St. Louis Post-Dispatch Examines Small Pharmacies’ Efforts To Provide Specialized Services to People Living With HIV/AIDS
The St. Louis Post-Dispatch on Wednesday examined the efforts of some small pharmacies to provide specialized services to people living with HIV/AIDS. According to the Post-Dispatch, HIV/AIDS care is "resisting" the pharmaceutical industry's overall trend toward distributing medication through mail-order pharmacies rather than through traditional retail.
According to the Post-Dispatch, small, specialty retail pharmacies -- such as the pharmacy chains CarePlus and BioScrip -- are able to provide personal attention, advice and resources to people living with HIV/AIDS. In addition, such specialty pharmacies often are located in neighborhoods that have a high percentage of people living with HIV/AIDS, offering HIV-positive people the convenience of a pharmacy near their homes. About 90% of the patients at the BioScrip in St. Louis' Richmond Heights neighborhood are living with HIV/AIDS, and the store has plans to relocate to a larger space in the area, the Post-Dispatch reports.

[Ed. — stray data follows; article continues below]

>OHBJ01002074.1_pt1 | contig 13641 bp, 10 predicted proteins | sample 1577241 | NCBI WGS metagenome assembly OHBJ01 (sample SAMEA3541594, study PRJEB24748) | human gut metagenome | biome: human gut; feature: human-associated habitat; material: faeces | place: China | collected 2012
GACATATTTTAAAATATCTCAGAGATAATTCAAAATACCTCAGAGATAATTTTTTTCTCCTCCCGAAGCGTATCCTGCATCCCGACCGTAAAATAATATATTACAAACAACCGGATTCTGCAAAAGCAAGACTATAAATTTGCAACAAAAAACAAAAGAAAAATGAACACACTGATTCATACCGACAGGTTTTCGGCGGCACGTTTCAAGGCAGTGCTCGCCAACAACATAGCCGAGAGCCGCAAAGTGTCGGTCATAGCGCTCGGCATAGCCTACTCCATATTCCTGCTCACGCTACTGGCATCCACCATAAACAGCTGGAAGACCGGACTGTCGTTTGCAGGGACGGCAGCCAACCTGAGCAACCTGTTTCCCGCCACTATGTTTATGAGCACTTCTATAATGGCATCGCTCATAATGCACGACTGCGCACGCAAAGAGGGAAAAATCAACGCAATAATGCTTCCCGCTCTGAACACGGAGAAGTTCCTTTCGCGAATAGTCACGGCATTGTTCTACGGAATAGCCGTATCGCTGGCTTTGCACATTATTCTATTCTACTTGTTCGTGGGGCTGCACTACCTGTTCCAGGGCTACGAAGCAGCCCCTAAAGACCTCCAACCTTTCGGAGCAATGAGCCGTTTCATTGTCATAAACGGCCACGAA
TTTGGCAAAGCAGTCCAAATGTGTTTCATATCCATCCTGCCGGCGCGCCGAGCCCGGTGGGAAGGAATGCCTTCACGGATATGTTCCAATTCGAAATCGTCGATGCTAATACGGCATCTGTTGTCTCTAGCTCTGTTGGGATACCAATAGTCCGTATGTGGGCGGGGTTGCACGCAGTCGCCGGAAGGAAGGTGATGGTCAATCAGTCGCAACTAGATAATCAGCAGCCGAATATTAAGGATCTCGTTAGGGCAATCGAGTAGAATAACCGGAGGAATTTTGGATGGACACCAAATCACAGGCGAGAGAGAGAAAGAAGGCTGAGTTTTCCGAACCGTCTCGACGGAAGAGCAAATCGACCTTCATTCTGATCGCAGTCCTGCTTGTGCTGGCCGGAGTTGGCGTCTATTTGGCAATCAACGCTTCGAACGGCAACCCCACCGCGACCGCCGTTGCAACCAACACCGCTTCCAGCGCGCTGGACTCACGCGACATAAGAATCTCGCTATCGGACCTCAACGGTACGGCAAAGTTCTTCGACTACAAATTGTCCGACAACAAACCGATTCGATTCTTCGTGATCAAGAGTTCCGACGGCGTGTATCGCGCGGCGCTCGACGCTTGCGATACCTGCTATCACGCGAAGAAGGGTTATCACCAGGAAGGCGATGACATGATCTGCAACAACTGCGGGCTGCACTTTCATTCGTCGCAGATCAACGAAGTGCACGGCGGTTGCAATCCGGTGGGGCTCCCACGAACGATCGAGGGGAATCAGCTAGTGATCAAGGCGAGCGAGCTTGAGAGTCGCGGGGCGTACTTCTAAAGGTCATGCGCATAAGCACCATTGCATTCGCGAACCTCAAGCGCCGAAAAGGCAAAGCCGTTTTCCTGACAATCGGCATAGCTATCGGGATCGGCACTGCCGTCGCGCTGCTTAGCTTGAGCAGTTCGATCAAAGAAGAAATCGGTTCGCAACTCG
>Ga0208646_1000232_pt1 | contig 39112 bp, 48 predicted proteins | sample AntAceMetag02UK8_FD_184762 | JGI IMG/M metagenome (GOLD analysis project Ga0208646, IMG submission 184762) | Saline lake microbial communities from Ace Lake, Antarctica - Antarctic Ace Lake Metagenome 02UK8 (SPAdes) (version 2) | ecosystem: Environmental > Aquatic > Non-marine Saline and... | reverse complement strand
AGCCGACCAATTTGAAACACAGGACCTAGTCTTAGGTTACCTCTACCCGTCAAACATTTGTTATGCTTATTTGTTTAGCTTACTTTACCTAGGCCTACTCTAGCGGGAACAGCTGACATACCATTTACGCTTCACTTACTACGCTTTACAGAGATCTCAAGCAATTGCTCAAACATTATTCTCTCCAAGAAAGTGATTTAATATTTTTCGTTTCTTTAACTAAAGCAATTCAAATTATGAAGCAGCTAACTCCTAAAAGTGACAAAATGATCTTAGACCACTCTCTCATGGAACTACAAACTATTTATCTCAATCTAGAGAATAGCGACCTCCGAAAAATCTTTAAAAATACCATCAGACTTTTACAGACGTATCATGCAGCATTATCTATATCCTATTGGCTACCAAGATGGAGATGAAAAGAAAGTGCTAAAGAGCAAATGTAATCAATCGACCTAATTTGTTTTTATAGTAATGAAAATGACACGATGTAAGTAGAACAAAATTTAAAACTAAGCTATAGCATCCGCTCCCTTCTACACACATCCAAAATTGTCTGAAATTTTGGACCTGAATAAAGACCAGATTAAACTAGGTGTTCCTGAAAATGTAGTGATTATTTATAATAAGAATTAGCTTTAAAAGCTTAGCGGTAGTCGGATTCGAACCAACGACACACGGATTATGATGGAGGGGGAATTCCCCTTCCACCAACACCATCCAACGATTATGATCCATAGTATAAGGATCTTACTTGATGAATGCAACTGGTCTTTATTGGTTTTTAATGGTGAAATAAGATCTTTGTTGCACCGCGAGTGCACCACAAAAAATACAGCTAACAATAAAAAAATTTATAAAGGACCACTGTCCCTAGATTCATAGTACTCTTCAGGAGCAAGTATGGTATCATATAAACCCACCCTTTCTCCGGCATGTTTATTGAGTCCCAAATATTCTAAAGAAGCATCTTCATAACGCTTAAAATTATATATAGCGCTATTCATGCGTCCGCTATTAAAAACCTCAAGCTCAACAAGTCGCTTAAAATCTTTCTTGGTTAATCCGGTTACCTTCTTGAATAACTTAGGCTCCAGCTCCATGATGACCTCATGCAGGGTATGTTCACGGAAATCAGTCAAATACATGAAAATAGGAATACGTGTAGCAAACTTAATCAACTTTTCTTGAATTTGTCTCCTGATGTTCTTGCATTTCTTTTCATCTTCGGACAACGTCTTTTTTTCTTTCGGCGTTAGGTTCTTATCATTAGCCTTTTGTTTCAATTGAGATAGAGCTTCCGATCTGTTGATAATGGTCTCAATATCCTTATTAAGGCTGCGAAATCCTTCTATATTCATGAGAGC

Most traditional retail pharmacies do not sell enough antiretroviral drugs to justify the additional cost of stocking the drugs and hiring staff who are specially trained to address HIV/AIDS. However, some Medicine Shoppe and Walgreens stores have added specialized services for patients living with HIV/AIDS. Sam Bae, a pharmacist who owns three Medicine Shoppe stores, said antiretroviral prescriptions account for about 10% of the business at his store in St. Louis' Central West End neighborhood. Bae said that the increase in antiretroviral prescriptions "just kind of fell into our pharmacy."
According to the Post-Dispatch, many people living with HIV/AIDS appreciate the attention they receive at specialty pharmacies, as well as the privacy of small pharmacies. Steve Miller, vice president of pharmacy for the pharmacy benefits manager Express Scripts, said that he does not think specialty pharmacies will be as successful as mail-order pharmacies among HIV-positive people in the long term. Miller said that receiving antiretrovirals through the mail is more convenient for HIV-positive people who do not live near specialty pharmacies, adding that over-the-phone drug counseling is more private than counseling provided at traditional pharmacies (Feldstein, St. Louis Post-Dispatch, 5/21).